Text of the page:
Street terms for Marijuana:
Pot, ganga, weed, grass, and many others.
As of 2015, about half of the people in the United States have tried marijuana, 12% have used it in the past year, and 7.3% have used it in the past month. Usage has increased since 2013.
According to the United States Department of Health and Human Services, there were 455,000 emergency room visits associated with cannabis use in 2011.
Contrary to common belief, marijuana can be addictive. Research suggests that about 1 in 11 users becomes addicted to marijuana. This number increases among those who start as teens (to about 17 percent, or 1 in 6) and among people who use marijuana daily (to 25-50 percent).
What is Marijuana? Are there different kinds?
Marijuana is a green, brown, or gray mixture of dried, shredded leaves, stems, seeds, and flowers of the hemp plant (Cannabis sativa). Before the 1960s, many Americans had never heard of marijuana, but today it is the most often used illegal drug in this country.
All forms of cannabis are mind-altering (psychoactive) drugs; they all contain THC (delta-9-tetrahydrocannabinol), the main active chemical in marijuana. They also contain more than 400 other chemicals.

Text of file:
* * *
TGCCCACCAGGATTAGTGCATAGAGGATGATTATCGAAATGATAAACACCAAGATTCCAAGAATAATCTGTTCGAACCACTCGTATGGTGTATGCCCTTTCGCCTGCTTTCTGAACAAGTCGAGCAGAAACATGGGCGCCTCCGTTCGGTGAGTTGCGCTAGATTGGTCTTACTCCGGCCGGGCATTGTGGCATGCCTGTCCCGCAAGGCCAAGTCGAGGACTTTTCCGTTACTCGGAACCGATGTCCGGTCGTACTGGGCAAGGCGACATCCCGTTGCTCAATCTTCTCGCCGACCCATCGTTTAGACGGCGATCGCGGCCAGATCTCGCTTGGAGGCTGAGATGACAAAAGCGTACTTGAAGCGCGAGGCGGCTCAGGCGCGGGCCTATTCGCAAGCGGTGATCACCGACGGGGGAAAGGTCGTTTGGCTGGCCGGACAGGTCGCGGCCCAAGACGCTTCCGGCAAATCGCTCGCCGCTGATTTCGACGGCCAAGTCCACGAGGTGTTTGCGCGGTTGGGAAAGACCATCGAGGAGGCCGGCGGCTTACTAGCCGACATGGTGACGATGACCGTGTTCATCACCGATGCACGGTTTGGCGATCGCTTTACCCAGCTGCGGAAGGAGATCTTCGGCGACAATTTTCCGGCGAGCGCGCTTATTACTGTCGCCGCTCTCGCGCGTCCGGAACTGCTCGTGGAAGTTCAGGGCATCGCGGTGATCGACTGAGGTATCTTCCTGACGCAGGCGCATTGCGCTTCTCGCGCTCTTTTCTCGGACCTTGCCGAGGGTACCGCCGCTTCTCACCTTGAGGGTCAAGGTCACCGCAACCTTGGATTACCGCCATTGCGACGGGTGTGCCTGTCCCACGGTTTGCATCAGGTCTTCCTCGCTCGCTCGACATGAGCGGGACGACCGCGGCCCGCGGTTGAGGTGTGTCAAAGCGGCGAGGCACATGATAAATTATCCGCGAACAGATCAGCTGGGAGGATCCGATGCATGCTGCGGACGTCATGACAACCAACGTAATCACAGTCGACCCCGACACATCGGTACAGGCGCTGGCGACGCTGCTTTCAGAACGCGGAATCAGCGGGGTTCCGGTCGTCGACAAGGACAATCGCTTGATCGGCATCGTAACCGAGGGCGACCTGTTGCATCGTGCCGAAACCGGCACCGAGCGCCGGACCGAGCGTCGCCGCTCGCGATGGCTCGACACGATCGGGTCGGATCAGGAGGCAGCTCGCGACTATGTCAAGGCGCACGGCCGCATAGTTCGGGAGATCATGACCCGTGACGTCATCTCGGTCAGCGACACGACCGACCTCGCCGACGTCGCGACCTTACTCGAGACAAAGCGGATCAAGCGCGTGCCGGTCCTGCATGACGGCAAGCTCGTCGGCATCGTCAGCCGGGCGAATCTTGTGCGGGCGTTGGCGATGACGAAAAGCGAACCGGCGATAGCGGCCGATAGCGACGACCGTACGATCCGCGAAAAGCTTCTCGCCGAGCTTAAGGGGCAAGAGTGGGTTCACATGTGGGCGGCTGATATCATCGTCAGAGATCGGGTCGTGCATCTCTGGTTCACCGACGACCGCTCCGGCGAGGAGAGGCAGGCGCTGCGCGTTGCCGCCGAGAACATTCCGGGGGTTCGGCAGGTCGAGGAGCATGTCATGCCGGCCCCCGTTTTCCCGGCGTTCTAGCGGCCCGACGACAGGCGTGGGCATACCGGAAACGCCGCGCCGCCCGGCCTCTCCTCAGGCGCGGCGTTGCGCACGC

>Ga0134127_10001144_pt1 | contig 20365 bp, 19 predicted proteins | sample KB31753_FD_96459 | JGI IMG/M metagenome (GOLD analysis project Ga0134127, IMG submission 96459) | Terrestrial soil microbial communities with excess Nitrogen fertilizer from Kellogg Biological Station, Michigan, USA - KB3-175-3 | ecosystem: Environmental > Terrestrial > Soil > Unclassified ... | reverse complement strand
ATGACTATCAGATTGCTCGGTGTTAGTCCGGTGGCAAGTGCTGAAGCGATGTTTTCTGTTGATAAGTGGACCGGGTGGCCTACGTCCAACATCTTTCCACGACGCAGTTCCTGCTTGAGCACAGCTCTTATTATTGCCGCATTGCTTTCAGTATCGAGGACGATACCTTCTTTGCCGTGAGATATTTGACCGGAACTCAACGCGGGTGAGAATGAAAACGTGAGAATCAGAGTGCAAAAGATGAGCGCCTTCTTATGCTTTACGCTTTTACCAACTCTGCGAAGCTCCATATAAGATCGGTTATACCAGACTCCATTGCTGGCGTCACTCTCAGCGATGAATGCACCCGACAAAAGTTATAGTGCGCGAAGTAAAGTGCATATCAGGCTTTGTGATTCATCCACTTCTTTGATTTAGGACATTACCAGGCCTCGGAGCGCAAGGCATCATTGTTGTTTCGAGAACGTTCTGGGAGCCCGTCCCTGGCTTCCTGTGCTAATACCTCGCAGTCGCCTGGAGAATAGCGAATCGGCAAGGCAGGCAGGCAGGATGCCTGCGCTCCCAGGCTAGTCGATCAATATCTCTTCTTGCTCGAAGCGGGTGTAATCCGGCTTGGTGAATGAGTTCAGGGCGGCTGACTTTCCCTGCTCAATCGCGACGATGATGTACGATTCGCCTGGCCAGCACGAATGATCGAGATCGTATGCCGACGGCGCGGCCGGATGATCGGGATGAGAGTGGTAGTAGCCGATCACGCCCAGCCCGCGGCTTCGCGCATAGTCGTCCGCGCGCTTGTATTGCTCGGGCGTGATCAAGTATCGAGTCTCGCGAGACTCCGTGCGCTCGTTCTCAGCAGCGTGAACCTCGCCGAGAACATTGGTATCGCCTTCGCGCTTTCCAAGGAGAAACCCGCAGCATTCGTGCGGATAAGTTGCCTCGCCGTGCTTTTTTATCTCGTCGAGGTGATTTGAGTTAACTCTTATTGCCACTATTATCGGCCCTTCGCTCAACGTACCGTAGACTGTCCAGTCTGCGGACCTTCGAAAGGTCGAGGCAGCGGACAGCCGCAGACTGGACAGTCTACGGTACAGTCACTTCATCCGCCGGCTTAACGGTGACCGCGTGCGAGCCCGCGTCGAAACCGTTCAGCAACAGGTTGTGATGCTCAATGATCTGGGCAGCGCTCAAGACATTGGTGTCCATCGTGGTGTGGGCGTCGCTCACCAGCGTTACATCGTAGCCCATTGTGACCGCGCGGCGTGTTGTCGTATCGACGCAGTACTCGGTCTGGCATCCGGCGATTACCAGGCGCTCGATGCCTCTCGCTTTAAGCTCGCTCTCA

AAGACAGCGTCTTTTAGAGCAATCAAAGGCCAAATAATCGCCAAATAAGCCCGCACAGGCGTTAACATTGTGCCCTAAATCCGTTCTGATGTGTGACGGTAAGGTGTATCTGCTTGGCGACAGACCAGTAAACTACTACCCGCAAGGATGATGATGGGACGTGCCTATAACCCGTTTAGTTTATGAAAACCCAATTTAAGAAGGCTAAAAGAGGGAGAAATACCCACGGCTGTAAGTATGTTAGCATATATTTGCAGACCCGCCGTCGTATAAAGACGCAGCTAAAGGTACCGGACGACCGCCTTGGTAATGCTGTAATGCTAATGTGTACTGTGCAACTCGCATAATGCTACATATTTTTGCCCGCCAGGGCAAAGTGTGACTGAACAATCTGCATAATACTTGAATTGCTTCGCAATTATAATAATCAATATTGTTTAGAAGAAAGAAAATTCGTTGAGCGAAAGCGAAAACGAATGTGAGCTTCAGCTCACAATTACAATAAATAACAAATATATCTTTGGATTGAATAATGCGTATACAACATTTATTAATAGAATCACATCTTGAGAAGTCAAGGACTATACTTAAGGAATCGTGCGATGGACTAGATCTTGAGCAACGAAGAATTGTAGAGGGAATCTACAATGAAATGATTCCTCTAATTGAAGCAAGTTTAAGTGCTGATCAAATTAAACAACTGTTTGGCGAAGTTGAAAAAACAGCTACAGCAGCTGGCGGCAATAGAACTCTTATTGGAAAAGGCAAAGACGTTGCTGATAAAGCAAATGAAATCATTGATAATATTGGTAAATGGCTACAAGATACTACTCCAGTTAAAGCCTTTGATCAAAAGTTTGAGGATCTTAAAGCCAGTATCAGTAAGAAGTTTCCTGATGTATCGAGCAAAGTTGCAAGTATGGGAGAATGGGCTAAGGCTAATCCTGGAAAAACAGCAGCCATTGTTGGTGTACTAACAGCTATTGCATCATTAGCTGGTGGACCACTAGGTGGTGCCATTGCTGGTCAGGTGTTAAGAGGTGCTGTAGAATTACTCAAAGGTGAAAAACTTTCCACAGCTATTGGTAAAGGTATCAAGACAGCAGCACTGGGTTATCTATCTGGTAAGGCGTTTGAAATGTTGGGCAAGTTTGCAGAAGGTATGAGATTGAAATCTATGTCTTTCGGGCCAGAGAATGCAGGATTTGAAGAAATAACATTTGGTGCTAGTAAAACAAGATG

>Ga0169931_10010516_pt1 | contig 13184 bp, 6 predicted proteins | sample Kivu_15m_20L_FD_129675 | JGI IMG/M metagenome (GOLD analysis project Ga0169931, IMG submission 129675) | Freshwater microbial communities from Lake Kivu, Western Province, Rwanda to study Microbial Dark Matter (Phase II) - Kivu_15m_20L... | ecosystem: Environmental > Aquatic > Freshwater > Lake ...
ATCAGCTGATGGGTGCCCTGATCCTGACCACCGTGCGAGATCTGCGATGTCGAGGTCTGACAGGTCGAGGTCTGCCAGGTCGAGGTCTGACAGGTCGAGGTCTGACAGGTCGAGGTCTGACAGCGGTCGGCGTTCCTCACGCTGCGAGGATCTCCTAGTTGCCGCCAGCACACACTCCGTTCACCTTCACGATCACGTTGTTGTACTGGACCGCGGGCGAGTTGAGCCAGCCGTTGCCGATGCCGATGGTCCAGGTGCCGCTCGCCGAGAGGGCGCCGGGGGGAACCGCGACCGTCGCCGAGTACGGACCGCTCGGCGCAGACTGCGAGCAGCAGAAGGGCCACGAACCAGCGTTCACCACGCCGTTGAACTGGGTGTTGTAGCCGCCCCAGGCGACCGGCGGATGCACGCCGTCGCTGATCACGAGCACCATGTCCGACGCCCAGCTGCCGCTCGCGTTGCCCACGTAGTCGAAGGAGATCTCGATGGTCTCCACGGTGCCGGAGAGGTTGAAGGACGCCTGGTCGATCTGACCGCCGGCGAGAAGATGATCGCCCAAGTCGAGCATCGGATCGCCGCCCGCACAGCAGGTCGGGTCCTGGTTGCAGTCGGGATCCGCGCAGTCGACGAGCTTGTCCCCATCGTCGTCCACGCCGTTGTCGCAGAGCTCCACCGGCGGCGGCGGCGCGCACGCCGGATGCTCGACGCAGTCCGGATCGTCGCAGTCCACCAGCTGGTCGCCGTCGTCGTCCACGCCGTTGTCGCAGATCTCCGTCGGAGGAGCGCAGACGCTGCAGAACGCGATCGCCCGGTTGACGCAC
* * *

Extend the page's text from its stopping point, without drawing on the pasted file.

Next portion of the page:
Marijuana’s effect on the user depends on the strength or potency of the THC it contains. THC potency has increased since the 1970s and continues to increase still. The strength of the drug is measured by the average amount of THC in test samples confiscated by law enforcement agencies. Reports show:
- Most ordinary marijuana contained, on average, 5 percent THC.
- Sinsemilla (made from just the buds and flowering tops of female plants) contained, on average, 12 percent THC, ranging from less than one percent to 27 percent.
- Hashish (the sticky resin from the female plant flowers) had an average of 10 percent, ranging from one percent to 26 percent.
How is marijuana used?
Most users roll loose marijuana into a cigarette (called a joint or a nail) or smoke it in a pipe. One well-known type of water pipe is the bong. Some users mix marijuana into foods or use it to brew a tea. Another method is to slice open a cigar and replace the tobacco with marijuana, making what’s called a blunt. When the blunt is smoked with a 40 oz. bottle of malt liquor, it is called a “B-40.”
Lately, marijuana cigarettes or blunts often include crack cocaine, a combination known by various street names, such as “primos” or “woolies.” Joints and blunts often are dipped in PCP and are called “happy sticks,” “wicky sticks,” “love boat,” or “tical.”
Smoking THC-rich resins extracted from the marijuana plant is on the rise. Users call this practice dabbing. People are using various forms of these extracts, such as:
- hash oil or honey oil—a gooey liquid
- wax or budder—a soft solid with a texture like lip balm
- shatter—a hard, amber-colored solid